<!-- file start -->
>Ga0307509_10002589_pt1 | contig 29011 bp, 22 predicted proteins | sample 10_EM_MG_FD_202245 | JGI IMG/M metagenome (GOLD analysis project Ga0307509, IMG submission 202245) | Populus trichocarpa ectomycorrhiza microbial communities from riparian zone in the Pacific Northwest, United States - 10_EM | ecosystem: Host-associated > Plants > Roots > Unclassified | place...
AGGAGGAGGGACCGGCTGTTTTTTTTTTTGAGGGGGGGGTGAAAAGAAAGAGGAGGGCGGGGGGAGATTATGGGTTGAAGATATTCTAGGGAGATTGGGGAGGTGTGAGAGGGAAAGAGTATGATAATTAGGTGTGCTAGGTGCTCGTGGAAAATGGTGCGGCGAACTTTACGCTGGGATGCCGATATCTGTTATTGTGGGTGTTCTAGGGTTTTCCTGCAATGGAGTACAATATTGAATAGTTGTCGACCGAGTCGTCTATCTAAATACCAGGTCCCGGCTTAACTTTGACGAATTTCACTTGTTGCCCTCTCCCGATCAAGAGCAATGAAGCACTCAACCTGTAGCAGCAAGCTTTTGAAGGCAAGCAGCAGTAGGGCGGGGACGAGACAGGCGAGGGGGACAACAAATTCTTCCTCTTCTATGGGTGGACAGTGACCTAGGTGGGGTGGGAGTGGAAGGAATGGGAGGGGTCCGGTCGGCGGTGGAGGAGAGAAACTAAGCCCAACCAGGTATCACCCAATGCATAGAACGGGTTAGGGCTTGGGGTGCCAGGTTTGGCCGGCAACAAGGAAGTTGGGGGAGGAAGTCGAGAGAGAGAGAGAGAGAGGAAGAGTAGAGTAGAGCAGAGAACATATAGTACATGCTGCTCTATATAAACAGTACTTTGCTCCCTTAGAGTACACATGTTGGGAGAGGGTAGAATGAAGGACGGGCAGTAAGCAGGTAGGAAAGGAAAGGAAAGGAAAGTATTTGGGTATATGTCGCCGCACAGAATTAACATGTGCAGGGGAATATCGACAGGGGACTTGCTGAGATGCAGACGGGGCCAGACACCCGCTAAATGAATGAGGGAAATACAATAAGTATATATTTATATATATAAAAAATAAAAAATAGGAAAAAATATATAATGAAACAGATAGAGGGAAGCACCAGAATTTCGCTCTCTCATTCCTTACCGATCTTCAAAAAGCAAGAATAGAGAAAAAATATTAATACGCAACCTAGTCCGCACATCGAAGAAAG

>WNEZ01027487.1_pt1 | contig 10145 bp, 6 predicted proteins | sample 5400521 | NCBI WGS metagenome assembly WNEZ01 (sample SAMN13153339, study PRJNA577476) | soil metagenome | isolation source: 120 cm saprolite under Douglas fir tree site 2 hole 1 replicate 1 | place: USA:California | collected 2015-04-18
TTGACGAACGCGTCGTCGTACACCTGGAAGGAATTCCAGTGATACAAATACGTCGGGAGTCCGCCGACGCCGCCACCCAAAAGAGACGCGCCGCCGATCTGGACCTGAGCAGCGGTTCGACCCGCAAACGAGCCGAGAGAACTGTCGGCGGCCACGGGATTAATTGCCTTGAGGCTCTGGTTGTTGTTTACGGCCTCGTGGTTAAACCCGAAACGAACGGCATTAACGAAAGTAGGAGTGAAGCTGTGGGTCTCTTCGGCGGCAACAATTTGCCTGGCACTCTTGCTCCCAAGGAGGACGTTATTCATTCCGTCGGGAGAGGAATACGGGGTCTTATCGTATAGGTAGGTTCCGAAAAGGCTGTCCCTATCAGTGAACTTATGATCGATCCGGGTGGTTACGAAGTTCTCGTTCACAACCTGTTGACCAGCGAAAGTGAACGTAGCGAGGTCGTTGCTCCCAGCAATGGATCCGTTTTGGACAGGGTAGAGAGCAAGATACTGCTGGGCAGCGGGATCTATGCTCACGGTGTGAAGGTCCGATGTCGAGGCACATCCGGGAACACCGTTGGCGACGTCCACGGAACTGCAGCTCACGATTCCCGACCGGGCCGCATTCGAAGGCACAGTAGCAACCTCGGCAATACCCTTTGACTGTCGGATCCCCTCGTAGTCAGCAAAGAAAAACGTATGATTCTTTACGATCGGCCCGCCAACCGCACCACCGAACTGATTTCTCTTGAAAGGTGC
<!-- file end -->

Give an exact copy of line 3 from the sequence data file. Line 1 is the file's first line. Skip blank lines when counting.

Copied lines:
>WNEZ01027487.1_pt1 | contig 10145 bp, 6 predicted proteins | sample 5400521 | NCBI WGS metagenome assembly WNEZ01 (sample SAMN13153339, study PRJNA577476) | soil metagenome | isolation source: 120 cm saprolite under Douglas fir tree site 2 hole 1 replicate 1 | place: USA:California | collected 2015-04-18